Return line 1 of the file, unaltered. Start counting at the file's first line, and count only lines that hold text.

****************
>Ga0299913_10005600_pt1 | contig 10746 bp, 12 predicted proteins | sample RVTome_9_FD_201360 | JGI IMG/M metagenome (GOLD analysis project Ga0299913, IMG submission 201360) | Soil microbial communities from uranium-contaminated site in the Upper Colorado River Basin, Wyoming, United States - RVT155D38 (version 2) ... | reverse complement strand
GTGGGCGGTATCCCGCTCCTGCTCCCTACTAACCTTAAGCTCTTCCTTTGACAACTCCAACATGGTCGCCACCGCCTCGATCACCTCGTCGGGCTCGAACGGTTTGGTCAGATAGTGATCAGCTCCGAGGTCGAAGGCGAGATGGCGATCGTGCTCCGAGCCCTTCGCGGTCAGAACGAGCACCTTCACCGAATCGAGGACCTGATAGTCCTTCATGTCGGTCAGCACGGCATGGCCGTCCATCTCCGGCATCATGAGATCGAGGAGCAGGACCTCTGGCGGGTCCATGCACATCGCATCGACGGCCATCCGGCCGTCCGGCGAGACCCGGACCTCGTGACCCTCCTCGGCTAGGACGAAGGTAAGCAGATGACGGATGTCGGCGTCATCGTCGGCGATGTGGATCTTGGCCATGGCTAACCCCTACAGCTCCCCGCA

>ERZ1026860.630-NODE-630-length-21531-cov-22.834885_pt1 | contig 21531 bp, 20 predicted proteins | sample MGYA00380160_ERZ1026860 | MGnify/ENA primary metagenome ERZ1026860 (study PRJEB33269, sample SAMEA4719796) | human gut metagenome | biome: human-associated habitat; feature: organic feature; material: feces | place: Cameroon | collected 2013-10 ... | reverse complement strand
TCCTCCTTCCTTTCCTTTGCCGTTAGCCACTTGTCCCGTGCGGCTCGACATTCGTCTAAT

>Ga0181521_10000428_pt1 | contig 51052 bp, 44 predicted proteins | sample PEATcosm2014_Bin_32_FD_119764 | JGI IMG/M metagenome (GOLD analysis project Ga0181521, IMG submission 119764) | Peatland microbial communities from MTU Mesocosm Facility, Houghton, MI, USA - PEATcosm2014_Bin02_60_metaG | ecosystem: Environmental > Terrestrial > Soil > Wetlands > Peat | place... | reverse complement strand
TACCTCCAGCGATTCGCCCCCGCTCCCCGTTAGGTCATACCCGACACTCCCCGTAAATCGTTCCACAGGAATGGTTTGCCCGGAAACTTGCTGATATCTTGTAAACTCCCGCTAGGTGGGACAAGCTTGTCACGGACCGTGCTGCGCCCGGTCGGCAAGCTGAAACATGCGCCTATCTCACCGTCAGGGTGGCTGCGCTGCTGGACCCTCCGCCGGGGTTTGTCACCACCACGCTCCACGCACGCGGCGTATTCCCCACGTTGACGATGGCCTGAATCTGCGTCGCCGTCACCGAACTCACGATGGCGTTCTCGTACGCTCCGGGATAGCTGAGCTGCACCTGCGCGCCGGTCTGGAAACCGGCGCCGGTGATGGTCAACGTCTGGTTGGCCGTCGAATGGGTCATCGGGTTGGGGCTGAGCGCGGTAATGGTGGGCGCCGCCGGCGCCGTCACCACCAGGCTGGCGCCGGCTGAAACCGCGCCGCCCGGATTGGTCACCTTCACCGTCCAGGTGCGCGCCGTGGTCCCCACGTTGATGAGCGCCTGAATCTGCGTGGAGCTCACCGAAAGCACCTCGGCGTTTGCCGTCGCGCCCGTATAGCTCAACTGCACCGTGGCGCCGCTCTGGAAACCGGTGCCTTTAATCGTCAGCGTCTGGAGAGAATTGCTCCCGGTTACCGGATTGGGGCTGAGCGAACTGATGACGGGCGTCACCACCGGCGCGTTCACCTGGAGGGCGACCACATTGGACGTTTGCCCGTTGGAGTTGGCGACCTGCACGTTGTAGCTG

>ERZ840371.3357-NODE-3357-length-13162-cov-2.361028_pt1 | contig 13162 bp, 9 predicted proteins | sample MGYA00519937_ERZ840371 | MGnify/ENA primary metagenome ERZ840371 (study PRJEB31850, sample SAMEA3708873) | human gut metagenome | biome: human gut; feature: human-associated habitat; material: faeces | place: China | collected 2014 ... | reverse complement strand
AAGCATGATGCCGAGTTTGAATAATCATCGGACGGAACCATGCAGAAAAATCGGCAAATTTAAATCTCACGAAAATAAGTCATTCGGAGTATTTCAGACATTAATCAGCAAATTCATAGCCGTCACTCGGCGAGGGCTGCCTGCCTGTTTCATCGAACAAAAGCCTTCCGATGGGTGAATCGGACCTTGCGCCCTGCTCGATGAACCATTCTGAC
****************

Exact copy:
>Ga0299913_10005600_pt1 | contig 10746 bp, 12 predicted proteins | sample RVTome_9_FD_201360 | JGI IMG/M metagenome (GOLD analysis project Ga0299913, IMG submission 201360) | Soil microbial communities from uranium-contaminated site in the Upper Colorado River Basin, Wyoming, United States - RVT155D38 (version 2) ... | reverse complement strand